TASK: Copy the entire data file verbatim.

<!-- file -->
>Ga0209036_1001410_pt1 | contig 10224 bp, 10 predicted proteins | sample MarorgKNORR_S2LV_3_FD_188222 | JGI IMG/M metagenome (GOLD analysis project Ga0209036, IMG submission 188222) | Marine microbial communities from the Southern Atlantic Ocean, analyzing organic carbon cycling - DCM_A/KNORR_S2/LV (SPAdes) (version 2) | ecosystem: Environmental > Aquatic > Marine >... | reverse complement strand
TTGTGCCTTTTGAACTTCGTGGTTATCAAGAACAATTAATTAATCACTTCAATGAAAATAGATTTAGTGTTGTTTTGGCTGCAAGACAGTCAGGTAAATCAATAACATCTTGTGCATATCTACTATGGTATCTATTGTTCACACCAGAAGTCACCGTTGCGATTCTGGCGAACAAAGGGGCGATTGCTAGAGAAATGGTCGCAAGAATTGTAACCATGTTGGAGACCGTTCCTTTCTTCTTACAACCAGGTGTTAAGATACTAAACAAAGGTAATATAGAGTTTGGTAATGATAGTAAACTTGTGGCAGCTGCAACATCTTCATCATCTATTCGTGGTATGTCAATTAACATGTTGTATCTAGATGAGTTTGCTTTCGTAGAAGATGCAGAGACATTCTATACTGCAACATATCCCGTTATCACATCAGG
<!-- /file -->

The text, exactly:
>Ga0209036_1001410_pt1 | contig 10224 bp, 10 predicted proteins | sample MarorgKNORR_S2LV_3_FD_188222 | JGI IMG/M metagenome (GOLD analysis project Ga0209036, IMG submission 188222) | Marine microbial communities from the Southern Atlantic Ocean, analyzing organic carbon cycling - DCM_A/KNORR_S2/LV (SPAdes) (version 2) | ecosystem: Environmental > Aquatic > Marine >... | reverse complement strand
TTGTGCCTTTTGAACTTCGTGGTTATCAAGAACAATTAATTAATCACTTCAATGAAAATAGATTTAGTGTTGTTTTGGCTGCAAGACAGTCAGGTAAATCAATAACATCTTGTGCATATCTACTATGGTATCTATTGTTCACACCAGAAGTCACCGTTGCGATTCTGGCGAACAAAGGGGCGATTGCTAGAGAAATGGTCGCAAGAATTGTAACCATGTTGGAGACCGTTCCTTTCTTCTTACAACCAGGTGTTAAGATACTAAACAAAGGTAATATAGAGTTTGGTAATGATAGTAAACTTGTGGCAGCTGCAACATCTTCATCATCTATTCGTGGTATGTCAATTAACATGTTGTATCTAGATGAGTTTGCTTTCGTAGAAGATGCAGAGACATTCTATACTGCAACATATCCCGTTATCACATCAGG